When Andrew L. Ott, 54, grows up, he'd like to be a weather man.
"You can be wrong 90 percent of the time and nobody cares," said Ott, chief executive of PJM Interconnection, the electrical supply distribution network that is celebrating its 90th anniversary.
The agency that Ott leads can't afford to make mistakes. PJM Interconnection, based in Audubon, Montgomery County, coordinates the movement of electricity in 13 states, plus Washington. Big utilities, such as PECO and PSE&G, are linked through PJM's grid through high-voltage transmission lines. They buy and sell electricity to and from each other through PJM.
One false move and it's lights out for some or all of the 65 million people the grid serves. If the weather knocks out a power substation, PJM uses its network of transmission lines to reroute power to homeowners and business.
"We're like the air traffic controller of the power grid," Ott said, coordinating the use, generation and transportation of electricity. "We don't own any of the assets. Our job is to coordinate across multiple utilities."
They usually walk away.
It impacted some areas of the distribution system, but there was little impact on the high-voltage transmission grid that PJM manages. When there is a big storm, we prepare by analyzing potential impacts and coordinating with transmission owners to schedule the transmission grid and generation fleet in a conservative manner. That puts us in the best starting point to minimize impacts. When a storm is approaching, I feel a sense of duty to be sure we are prepared, but I also feel confident in the professionalism of my staff.
It was significant because of the duration of extreme cold weather, a condition we had not seen in years. A significant amount of power generation equipment failed because of the extreme cold and fuel shortages. We were in a tense situation for a few days because our power reserve margins were at critical levels and below our comfort level. But all of us remained calm. We do not panic, but there is a lot of stress.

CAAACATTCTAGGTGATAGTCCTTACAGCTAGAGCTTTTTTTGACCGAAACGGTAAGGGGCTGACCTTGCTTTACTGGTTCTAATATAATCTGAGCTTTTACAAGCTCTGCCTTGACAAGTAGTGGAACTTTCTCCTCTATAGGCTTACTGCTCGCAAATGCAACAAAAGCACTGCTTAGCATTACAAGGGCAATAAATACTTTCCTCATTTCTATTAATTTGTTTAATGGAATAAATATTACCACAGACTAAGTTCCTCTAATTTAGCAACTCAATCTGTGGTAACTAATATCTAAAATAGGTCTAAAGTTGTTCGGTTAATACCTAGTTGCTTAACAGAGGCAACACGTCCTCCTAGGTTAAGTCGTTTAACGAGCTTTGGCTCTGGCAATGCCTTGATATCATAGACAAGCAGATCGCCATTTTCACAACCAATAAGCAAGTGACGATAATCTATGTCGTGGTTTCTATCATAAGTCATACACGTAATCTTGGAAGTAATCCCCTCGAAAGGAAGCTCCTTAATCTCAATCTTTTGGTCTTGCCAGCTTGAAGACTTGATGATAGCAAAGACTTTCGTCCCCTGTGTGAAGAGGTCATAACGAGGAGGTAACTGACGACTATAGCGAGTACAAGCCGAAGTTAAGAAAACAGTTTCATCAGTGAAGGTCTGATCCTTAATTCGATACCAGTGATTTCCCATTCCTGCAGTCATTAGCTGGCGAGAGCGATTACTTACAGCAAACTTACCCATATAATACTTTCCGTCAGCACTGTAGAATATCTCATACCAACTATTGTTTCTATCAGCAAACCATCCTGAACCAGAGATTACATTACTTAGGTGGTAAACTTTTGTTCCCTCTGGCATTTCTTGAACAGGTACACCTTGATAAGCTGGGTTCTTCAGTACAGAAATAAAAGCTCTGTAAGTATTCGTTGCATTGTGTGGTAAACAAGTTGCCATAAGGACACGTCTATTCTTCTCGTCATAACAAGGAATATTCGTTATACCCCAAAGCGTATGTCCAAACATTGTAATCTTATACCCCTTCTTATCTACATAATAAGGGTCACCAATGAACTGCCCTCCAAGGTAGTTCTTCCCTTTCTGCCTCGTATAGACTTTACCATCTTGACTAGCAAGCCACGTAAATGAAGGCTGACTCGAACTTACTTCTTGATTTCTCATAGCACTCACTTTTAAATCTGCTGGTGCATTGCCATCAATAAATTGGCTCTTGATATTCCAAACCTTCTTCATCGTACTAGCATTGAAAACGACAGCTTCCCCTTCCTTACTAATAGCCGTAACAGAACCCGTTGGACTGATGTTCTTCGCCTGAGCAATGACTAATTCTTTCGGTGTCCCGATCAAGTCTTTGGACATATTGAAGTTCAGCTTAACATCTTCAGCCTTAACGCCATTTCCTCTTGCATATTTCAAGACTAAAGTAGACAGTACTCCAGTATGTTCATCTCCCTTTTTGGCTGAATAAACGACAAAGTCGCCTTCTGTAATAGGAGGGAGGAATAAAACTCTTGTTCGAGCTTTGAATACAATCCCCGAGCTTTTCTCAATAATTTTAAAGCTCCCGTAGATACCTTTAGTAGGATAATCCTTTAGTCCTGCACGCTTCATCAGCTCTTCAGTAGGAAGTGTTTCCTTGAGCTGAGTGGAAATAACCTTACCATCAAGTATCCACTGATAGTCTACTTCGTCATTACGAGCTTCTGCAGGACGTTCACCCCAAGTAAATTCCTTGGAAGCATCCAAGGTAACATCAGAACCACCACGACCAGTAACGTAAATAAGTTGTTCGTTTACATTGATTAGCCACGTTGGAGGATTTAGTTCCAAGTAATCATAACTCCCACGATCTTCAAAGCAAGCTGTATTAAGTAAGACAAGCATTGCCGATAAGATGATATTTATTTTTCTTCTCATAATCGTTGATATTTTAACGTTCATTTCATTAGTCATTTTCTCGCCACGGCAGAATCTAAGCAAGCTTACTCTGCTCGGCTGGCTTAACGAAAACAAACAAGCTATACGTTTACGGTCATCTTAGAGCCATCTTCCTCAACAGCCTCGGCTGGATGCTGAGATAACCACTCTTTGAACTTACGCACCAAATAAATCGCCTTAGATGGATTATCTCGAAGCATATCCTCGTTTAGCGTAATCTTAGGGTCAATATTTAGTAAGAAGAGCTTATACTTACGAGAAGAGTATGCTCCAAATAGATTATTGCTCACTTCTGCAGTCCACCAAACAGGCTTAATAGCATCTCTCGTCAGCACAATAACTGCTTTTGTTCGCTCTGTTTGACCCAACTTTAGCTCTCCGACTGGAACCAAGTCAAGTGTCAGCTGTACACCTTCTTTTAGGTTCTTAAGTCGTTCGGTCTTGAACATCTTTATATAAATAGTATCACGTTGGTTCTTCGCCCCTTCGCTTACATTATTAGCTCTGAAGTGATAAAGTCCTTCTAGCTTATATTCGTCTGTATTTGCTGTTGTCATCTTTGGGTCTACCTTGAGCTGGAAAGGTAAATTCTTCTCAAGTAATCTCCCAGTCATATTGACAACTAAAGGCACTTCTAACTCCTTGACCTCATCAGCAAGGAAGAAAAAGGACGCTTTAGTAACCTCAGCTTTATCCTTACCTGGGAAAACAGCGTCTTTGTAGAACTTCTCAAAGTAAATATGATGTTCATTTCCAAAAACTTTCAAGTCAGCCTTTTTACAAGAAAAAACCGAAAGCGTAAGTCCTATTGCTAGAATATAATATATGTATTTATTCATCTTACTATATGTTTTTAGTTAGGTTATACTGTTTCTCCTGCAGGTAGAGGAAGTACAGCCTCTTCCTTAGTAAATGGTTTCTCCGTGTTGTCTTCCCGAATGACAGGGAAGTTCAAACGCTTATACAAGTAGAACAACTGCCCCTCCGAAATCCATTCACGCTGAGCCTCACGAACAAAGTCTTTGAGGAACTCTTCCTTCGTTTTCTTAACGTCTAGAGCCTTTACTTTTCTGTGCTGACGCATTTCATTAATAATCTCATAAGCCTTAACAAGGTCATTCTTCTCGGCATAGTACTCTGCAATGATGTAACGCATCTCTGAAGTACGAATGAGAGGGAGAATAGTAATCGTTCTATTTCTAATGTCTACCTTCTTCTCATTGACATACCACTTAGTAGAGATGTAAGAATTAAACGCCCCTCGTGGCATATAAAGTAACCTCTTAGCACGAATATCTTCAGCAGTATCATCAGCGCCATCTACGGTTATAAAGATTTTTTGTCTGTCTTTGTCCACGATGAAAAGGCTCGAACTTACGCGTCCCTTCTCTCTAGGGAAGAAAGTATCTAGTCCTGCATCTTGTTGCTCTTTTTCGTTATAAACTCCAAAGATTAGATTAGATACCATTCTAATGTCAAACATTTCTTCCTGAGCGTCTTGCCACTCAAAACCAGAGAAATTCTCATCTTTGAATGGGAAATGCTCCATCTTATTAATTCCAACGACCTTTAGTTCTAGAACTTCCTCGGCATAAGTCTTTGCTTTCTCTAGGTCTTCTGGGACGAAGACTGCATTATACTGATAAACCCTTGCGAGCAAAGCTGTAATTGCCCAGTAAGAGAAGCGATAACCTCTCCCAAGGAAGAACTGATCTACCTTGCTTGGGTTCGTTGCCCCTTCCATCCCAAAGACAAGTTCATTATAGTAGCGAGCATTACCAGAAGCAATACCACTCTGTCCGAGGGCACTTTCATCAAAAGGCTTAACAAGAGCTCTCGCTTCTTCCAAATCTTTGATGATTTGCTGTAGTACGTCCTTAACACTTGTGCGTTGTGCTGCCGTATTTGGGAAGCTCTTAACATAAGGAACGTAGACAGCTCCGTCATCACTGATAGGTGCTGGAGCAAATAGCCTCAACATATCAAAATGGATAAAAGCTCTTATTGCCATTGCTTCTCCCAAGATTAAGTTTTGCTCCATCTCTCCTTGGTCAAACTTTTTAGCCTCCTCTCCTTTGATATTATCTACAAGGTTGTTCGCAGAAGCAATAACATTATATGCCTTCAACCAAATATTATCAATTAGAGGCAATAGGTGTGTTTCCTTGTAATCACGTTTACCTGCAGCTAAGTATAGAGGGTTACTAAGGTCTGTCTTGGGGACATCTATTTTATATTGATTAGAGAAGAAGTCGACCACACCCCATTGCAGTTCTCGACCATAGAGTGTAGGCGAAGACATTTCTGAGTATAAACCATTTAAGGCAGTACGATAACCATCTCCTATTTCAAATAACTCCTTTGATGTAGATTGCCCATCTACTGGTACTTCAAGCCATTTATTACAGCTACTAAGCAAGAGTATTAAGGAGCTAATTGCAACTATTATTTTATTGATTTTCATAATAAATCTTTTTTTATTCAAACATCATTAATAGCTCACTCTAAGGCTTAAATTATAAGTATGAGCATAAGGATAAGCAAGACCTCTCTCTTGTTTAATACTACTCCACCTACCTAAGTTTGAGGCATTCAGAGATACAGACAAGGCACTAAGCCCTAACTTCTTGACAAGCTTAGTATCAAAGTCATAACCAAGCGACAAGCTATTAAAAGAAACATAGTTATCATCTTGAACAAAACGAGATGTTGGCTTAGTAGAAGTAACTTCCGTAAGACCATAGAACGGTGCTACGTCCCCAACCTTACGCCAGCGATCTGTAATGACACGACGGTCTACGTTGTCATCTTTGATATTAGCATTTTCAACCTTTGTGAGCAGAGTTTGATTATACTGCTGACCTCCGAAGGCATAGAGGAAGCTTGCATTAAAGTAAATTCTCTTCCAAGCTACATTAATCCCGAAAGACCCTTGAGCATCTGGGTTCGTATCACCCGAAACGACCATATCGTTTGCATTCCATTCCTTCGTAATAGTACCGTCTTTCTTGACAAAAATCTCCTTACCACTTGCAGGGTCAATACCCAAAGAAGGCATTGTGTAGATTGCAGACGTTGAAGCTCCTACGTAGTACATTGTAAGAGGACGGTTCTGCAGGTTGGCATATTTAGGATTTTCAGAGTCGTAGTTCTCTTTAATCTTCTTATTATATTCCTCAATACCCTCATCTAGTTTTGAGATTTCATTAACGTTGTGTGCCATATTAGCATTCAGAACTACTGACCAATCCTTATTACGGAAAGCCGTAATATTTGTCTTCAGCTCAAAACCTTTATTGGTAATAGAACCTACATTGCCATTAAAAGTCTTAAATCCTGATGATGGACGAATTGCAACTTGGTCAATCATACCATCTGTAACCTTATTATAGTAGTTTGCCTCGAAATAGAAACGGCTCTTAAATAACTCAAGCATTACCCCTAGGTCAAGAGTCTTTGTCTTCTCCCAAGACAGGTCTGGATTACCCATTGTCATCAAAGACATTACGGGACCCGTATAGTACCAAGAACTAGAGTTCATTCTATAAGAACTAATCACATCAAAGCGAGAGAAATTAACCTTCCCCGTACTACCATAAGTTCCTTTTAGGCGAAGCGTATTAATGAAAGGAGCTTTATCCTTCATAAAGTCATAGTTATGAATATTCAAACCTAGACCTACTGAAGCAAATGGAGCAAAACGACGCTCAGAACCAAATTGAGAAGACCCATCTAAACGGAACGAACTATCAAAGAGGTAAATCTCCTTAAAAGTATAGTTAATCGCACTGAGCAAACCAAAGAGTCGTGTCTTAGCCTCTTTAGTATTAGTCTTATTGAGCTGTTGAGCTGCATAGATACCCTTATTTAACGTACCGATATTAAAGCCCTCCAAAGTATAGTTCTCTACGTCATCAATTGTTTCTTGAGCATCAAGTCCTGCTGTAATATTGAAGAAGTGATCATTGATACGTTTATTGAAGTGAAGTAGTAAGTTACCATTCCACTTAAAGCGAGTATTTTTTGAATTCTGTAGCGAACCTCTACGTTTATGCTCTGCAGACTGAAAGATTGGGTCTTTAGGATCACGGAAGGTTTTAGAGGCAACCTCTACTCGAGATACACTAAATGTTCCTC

For 80 years, burning coal to generate electricity and for heat has been a very dependable resource. But, even if we, as a country, said, "We love coal. We're headed back," the challenge is that all technological advancements have been in solar panels and gas. The new gas-fired power plants being installed today burn gas with the efficiency to convert to electricity at 65 percent. With coal, the best in the world is 40 percent.
In the U.S., the big build on coal plants was 40 years ago. Today we're building gas plants. We're building windmills. We're building solar. When you build a lot of something, it gets better and better. So, no matter what we do to make it easier to mine coal, nobody is spending research dollars on how we can more efficiently burn coal.
What he's saying, I think, is that we have significantly inhibited the ability to mine coal. He's postulating there's unnecessary over-regulation of clean air, clean water and we're going to dial some of those regulations back. You're going to see an increase in exports. We'll mine it here, but send it to China. Now we're sending it to Europe.
As a surveyor. My first degree was in mining engineering. I worked there for six months. I'm 6 foot 5. The coal seam was 4 foot 2. You can't make that work. So, I decided I needed to go back to school.